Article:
I love the word “curate”. It used to conjure up images of stuffy old men in tweed jackets with leather elbow patches carefully displaying artefacts in a museum. These days, the hipsters have taken hold of the term, and you can curate almost anything you like – magazine articles, photographs, ideas, images, conversations, recipes.
If you are in charge of your worship ministry at your church, hipster or otherwise, you have the job of curating your church’s song library.
What do I mean by this?
In the past, we used to give the worship leaders at our church free hand to choose whatever songs they wanted to sing. About a year ago, we introduced a catalogue of 30 songs for congregational use. Our worship leaders were told that, for a 25-minute Sunday worship set, they had to choose at least 3 songs from the library.
Ideally, the songs on the catalogue should be carefully curated, to take into consideration a variety of tempos, expressions and themes which reflects the current state of your church’s sojourn. We didn’t have that luxury, so we just identified 30 songs that we were singing at the church at that point in time. Then, every three or four weeks, we would introduce a new song, but as we did, we took out a song from the catalogue so the list always remained at 30.
To be honest, I’m not entirely sure we’ve got it right. Maybe 30 songs is too few or too many. Perhaps it is too constraining.
But looking over the last year, I’m really glad we went down this route.
Here are some reasons why I think it’s important for worship leaders to responsibly and prayerfully curate a song catalogue:
1. Consistency and Unity
Our church has an interestingly broad demographic. Being traditionally a migrant church, with an unusual bias of Methodists, many people were asking us to sing hymns and older worship songs (circa 1990). And yet, there was a group who had grown up in the Australian culture who would have never heard of those older songs, let alone be able to engage with them. This latter cohort listen to Planetshakers, Young and Free, Hillsong United, all replete with electro-beats and midi sounds.
Having a catalogue of songs wiped across, and wiped out, issues of preferences and preferential treatment. It was a means for the worship ministry to bridge the generational gap. Whatever your personal preferences, the church would be committed to singing from the catalogue.
What we found was that we began to move from a culture of singing my songs, to singing the church’s songs.
This also went for our worship leaders. I personally like the worship songs of the 1990s too, because this was a critical period in my own spiritual formation. But having to choose from the catalogue eliminated my own personal bias as a worship leader.
2. Increasing the Band’s Skill Level
Before we introduced the song catalogue, as a musician, you would never know where next week’s songs would come from. You hoped that you knew the songs, but there was a pretty good chance you wouldn’t, because a worship leader could choose an obscure song which was written before you were even born (such as Rich Mullin’s “Awesome God”, with verses!).
That meant that musicians would often have to learn new songs, even if they were in fact, old songs.
Having a catalogue means that musicians can target their practice towards a set of songs they know will likely be used on Sundays. Once they’ve got the 30 songs under their belt, they can continue to learn the new songs which are introduced over time. This levels the playing field, so to speak.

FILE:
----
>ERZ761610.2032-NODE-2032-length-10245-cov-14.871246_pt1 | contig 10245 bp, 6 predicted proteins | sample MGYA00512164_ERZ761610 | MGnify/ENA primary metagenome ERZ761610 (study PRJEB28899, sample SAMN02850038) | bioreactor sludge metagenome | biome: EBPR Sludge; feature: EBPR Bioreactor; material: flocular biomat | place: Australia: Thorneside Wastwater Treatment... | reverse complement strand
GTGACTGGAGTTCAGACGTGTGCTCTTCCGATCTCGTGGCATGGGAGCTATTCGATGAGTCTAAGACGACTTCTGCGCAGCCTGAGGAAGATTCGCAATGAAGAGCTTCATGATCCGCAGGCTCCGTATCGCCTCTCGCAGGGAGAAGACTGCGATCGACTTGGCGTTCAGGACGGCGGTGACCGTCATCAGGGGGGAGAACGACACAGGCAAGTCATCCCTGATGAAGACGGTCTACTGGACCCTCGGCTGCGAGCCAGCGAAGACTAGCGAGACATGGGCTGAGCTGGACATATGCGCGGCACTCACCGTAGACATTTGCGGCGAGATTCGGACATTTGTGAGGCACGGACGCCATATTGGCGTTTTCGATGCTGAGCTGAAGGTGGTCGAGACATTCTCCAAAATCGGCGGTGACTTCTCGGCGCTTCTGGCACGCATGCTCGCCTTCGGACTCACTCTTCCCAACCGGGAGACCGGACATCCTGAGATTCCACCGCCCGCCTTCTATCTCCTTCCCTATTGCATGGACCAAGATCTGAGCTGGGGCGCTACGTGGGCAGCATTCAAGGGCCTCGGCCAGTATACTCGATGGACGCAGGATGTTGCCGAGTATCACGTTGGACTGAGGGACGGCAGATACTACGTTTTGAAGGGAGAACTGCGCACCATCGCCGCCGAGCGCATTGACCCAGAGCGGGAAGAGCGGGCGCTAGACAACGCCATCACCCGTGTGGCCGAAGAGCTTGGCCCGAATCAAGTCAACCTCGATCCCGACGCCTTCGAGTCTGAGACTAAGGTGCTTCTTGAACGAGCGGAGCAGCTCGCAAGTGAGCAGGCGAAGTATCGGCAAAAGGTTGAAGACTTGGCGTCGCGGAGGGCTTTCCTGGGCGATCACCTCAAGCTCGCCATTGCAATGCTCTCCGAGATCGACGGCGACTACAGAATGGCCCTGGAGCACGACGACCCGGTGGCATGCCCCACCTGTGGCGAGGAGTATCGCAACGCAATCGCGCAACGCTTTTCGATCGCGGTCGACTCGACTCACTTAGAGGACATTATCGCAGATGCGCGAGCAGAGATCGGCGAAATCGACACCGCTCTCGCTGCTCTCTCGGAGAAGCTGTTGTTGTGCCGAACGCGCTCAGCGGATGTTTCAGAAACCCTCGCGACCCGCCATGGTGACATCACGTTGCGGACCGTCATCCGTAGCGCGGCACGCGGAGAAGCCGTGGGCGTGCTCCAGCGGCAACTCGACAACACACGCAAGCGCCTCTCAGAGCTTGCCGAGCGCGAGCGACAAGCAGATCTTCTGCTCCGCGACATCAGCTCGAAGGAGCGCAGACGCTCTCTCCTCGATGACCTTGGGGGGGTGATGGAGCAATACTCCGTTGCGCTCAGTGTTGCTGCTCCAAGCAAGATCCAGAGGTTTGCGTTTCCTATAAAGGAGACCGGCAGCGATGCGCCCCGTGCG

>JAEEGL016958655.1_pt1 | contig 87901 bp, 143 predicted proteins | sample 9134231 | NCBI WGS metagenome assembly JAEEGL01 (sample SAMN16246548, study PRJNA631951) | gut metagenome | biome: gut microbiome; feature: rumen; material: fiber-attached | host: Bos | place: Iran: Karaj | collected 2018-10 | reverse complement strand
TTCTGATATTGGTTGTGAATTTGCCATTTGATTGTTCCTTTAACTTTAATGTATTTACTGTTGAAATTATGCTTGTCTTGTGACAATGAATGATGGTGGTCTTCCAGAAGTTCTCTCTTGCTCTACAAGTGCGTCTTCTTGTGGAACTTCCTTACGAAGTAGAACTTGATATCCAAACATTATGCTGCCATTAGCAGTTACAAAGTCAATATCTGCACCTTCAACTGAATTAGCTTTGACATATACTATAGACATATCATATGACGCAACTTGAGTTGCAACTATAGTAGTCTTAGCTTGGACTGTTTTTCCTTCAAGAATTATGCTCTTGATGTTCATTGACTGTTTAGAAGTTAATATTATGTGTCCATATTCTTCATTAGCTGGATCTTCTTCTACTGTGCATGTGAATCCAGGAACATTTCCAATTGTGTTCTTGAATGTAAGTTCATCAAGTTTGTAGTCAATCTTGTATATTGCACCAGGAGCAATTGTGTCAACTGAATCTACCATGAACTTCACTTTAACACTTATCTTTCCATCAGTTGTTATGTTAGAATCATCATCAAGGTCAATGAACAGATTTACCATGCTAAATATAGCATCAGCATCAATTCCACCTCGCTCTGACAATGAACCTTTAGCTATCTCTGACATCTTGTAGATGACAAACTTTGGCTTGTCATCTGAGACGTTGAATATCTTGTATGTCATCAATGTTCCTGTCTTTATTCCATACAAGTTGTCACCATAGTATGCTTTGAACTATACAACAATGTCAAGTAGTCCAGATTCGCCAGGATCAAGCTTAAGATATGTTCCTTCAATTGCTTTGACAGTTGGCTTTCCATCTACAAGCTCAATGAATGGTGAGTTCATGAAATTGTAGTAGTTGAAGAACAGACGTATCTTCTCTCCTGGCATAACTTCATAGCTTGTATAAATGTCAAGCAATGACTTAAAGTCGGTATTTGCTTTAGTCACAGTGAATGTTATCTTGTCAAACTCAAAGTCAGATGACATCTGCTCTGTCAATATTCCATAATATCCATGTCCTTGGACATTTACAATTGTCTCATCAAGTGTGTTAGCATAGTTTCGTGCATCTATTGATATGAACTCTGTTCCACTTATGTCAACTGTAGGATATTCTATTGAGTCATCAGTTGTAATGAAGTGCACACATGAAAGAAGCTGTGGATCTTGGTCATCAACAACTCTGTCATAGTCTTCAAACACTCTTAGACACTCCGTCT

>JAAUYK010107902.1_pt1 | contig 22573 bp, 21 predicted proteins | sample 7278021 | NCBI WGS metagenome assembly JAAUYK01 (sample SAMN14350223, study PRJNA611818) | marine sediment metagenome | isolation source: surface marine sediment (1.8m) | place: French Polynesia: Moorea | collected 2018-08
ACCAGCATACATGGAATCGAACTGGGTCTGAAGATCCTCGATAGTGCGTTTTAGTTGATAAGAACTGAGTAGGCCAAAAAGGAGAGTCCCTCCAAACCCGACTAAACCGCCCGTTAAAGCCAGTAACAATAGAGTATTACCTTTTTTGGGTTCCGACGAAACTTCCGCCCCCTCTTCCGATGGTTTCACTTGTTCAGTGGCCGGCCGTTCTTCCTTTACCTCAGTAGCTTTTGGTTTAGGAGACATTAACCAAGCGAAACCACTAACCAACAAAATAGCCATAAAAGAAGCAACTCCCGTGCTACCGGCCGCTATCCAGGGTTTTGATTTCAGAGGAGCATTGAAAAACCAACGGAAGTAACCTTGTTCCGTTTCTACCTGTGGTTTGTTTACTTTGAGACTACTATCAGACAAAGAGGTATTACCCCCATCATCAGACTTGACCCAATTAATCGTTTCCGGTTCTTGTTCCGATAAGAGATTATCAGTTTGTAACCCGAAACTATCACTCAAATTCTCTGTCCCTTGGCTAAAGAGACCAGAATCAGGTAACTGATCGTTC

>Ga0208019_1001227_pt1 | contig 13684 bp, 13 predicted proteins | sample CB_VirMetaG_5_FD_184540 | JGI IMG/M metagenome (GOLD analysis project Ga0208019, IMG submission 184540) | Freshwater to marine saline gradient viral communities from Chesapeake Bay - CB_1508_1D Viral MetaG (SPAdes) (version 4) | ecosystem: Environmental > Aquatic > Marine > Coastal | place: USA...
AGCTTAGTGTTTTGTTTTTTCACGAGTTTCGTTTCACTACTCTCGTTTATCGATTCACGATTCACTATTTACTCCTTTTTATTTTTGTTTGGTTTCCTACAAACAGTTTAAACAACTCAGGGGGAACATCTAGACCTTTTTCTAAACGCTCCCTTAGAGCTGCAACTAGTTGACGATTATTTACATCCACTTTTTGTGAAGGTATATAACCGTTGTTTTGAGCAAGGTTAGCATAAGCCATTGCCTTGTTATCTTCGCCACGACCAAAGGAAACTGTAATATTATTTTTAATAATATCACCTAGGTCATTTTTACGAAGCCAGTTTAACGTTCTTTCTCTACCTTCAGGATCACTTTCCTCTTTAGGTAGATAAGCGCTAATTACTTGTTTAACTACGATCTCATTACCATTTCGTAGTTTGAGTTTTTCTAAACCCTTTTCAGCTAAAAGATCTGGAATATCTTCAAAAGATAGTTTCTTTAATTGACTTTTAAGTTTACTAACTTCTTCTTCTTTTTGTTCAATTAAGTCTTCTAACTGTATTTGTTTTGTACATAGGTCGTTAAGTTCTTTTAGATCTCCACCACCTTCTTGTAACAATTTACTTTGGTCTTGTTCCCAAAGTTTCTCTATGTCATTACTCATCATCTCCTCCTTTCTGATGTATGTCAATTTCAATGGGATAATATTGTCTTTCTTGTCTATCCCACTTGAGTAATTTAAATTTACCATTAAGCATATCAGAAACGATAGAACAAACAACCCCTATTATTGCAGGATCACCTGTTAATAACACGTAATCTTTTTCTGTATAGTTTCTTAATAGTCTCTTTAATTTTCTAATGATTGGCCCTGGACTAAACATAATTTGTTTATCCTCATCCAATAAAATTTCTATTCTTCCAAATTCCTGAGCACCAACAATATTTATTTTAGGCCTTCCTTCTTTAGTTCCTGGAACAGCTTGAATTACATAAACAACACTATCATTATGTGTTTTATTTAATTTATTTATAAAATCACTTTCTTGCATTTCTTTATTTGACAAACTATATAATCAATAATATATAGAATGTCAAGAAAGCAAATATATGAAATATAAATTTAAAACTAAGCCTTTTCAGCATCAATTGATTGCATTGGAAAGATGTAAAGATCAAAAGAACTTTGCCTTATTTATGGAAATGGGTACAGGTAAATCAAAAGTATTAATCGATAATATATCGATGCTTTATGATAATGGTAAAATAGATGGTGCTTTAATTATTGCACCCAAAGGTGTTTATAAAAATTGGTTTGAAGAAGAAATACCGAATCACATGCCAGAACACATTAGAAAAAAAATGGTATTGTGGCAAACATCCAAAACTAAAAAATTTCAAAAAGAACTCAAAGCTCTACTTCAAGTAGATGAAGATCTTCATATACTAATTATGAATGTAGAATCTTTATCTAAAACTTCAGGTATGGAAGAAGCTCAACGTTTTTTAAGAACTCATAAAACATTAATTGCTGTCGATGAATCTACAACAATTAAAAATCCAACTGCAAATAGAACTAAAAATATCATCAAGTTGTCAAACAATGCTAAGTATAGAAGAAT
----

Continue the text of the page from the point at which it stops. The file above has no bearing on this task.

3. Training New Worship Leaders
One of the most difficult aspects of a worship leader’s craft is song selection. I have always taught that if you can master this skill, then most of the work of Sunday worship is already done before you even step into your rehearsal.
But, in a landscape where new songs are being proliferated all the time, plus all the songs that have already been written, the different permutations of a Sunday songlist are virtually limitless.
On the other hand, if you are required to choose only from 30 songs, some of which naturally go together, and others which don’t, your choice becomes much more constrained. By limiting the permutations, choosing songs becomes a much easier exercise.
This means that as we train new worship leaders, we don’t have to worry so much as to whether their songlist is going to be a train smash. I have watched worship leaders create really bad song lists by the way. Train smash is the right term.
Instead, we can concentrate on worship leaders garnering their skills in stage presentation, flow, exhortation, prayer and leading the band. We remove one of the more time-consuming aspects of preparation.
As a seasoned worship leader who has to lead worship several times a month, having a compact song catalogue has also made it easier for me to choose songs, because I know what songs the church is singing and what they respond well to.
I have said that we are asked to choose 3 songs from the catalogue. Using a songlist of 4 songs, this means that we still have one free choice, just to pay homage to those of us who like to keep a bit of personal freedom!
Curating a song catalogue is therefore not just about putting together a beautiful list so that we can all gather around it, admire it and then quietly applaud. Curating a song catalogue is about cultivating a song culture in your church, right across a broad spectrum of generations, your band and your worship leadership.
One final thought. The old word “curate” also refers to a member of the clergy who has charge of a parish. To “curate” a song catalogue is therefore in essence a pastoral task, ultimately, helping your congregation and worship team to bring their best offerings in praise before the Lord. Have you thought about curating a song catalogue for your church? What songs would go on it?
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